A food-delivery website is parting ways with Facebook in a snarky "breakup" letter. And Facebook, like spurned lovers through the ages, is telling the cheeky startup not to let the door hit it on the way out.
Eat24, based in San Bruno, California, lets users enter their address to find restaurants that will deliver to them. They then select a restaurant and order online.
The site has more than 70,000 "likes" on Facebook. But last week, it announced it just wasn't that into the social media giant anymore.
Editor's note: Coinciding with the annual Hong Kong Sevens rugby tournament (March 28-30) CNN is profiling parts of Hong Kong in a special series.
Creative new takes on dim sum are a common trend in Hong Kong restaurants these days, particularly at the higher end, with chefs incorporating traditionally Western ingredients such as truffles, foie gras or Maine lobster.
At the same time, many classic dim sum dishes have fallen out of fashion, making them harder to find in the city.
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America's Test Kitchen is a real 2,500 square foot test kitchen located just outside of Boston that is home to more than three dozen full¬time cooks and product testers. Our mission is simple: to develop the absolute best recipes for all of your favorite foods. To do this, we test each recipe 30, 40, sometimes as many as 70 times, until we arrive at the combination of ingredients, technique, temperature, cooking time, and equipment that yields the best, most foolproof recipe. America’s Test Kitchen's online cooking school is based on nearly 20 years of test kitchen work in our own facility, on the recipes created for Cook's Illustrated magazine, and on our two public television cooking shows.
There are few things worse than running out of pizza. But, if you’re making homemade pizza (it’s far superior to delivery and a lot of fun, especially with kids) and you’re feeding a lot of people, it can happen.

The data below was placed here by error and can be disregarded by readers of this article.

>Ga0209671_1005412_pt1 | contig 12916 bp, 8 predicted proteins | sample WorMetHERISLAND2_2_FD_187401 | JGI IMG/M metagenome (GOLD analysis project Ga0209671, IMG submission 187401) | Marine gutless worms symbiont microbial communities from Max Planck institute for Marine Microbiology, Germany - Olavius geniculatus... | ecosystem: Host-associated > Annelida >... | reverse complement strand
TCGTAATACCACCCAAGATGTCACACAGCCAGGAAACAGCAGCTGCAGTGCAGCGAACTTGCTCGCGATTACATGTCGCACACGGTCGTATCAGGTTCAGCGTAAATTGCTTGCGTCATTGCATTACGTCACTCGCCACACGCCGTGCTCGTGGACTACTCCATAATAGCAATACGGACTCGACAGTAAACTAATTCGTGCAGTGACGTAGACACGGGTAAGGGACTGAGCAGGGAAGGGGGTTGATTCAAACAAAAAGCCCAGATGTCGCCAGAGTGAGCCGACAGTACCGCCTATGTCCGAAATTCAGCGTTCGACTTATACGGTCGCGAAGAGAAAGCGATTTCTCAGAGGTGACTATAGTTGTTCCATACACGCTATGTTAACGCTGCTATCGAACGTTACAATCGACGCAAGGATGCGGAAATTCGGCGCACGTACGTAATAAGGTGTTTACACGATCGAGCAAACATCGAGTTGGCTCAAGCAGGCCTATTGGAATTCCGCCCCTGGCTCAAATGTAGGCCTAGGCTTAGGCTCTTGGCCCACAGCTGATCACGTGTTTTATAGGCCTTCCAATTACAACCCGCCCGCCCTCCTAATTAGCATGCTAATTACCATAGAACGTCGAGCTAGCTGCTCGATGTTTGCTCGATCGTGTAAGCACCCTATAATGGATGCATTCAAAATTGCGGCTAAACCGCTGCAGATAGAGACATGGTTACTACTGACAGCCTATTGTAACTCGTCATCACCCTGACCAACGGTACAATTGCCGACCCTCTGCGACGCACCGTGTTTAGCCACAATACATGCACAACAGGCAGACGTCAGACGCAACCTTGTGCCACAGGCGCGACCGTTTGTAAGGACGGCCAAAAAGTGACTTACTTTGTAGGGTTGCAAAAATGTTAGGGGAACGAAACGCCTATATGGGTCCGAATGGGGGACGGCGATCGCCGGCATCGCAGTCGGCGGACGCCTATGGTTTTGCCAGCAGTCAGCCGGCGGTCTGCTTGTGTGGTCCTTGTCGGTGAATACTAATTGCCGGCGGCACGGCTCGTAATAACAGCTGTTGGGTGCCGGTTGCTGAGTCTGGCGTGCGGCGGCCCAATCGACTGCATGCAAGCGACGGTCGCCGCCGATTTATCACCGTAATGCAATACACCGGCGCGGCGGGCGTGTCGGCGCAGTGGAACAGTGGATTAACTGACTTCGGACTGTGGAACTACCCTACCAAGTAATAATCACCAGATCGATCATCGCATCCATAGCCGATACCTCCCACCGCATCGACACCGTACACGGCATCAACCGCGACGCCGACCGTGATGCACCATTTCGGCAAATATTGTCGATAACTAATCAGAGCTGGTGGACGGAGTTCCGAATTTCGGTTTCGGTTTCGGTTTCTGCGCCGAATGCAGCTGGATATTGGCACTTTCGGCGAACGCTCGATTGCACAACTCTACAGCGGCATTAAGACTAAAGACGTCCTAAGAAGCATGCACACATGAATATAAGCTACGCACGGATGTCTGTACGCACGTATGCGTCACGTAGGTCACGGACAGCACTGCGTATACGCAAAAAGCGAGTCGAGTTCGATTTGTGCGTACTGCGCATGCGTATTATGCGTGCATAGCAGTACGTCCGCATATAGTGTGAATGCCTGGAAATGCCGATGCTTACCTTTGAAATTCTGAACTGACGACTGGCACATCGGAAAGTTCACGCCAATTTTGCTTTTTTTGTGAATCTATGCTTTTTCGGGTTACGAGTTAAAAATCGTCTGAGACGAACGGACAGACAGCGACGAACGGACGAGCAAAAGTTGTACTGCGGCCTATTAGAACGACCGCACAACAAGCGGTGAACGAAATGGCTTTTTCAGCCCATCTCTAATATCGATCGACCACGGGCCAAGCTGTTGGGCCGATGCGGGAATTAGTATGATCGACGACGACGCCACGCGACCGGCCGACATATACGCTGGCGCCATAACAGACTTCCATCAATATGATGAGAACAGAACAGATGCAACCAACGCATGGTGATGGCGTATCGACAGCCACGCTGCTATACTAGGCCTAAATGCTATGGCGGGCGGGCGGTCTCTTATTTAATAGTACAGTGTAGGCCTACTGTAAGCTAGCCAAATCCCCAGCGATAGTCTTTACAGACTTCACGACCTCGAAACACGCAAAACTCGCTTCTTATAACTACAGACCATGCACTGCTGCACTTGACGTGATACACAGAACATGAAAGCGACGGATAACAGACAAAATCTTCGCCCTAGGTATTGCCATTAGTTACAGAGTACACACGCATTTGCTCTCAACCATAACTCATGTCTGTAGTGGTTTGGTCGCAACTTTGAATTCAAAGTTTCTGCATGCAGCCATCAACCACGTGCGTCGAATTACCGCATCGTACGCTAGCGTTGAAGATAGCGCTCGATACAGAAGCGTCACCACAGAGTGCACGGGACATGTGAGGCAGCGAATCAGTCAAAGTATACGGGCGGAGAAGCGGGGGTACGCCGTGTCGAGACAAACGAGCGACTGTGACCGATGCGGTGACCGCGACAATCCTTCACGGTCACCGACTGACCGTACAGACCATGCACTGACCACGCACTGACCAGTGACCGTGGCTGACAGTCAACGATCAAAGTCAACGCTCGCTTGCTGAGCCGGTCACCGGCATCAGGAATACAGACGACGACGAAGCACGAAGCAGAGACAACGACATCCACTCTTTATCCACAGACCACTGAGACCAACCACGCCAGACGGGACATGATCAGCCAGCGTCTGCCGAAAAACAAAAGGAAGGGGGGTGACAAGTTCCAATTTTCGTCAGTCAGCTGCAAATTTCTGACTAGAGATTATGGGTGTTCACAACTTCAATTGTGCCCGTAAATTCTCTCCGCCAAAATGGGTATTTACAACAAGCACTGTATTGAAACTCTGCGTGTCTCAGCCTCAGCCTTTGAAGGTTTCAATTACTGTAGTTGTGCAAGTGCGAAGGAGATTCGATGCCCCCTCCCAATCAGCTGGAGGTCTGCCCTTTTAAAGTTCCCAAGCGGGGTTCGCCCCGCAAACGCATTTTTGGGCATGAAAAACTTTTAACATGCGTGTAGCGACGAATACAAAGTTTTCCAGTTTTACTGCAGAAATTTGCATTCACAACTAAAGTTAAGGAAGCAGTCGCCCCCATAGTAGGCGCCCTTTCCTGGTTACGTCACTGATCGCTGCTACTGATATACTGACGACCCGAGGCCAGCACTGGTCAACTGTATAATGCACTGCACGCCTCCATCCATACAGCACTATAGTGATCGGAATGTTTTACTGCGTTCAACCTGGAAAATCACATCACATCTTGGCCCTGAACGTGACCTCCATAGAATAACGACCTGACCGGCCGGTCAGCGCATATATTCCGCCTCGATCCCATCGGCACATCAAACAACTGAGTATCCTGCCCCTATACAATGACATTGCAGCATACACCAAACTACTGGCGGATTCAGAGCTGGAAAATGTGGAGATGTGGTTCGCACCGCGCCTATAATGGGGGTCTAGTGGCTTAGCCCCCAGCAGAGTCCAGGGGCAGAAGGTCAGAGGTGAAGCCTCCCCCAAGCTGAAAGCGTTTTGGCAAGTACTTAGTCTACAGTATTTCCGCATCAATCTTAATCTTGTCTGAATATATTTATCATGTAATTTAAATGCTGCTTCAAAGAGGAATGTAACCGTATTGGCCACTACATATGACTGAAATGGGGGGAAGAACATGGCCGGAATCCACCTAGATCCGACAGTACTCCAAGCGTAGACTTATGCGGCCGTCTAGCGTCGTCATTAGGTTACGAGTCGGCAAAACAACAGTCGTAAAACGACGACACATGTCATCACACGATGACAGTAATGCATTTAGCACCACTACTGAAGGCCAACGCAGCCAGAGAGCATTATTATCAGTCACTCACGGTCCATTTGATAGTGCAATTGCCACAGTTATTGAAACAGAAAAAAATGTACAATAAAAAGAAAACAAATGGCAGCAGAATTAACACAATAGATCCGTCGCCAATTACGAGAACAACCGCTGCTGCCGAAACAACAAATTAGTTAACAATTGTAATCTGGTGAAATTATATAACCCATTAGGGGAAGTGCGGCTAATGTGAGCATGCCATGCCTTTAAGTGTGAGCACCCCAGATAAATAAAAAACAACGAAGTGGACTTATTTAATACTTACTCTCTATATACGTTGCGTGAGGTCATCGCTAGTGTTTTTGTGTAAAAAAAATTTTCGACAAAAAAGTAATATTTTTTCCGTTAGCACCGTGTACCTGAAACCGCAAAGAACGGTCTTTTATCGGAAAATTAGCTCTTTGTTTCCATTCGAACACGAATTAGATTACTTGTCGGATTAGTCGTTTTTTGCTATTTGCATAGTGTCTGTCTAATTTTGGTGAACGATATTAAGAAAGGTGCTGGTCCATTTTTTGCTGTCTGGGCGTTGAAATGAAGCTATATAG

Say goodbye to the days of not-enough-’za with our recipe for Sheet Pan Pizza; it makes enough for a crowd and tastes like a deeply savory, flavor-packed piece of Italy with stay-put, cheesy toppings and a crispy but chewy crust.
Ray Isle (@islewine on Twitter) is Food & Wine's executive wine editor. We trust his every cork pop and decant – and the man can sniff out a bargain to boot. Take it away, Ray.
Every once in a while, gazing out at the world of beer, it’s hard not to throw one’s hands up in the air and cry, “Good gracious, what wild fantasies these madmen have wrought!”How, for instance, is one supposed to choose between a beer made with yeast cultured from prehistoric whale fossils (Lost Rhino Brewing Company’s recently announced Bone Dusters Paleo Ale) and one that includes bull testicles (Wynkoop Brewing’s Rocky Mountain Oyster Stout)?
In Oregon, an intrepid brewer has supposedly fermented a concoction using yeast culled from his own beard (Rogue’s Beard Beer; no offense to brewer John Maier, but, blech). In Canada, a clutch of intergalactically-minded marketers have launched a crisp Klingon brew for Star Trek kooks (Federation o Beer’s Warnog).
Faced with all this, it’s important to remember that beer, when you come right down to it, only requires four ingredients. Organs from unfortunate bulls or prehistoric whale bones really don’t come into it. Water, a starch (typically malted barley), yeast and hops are all you need. And if you ask me, the coolest of that quartet is the hops.
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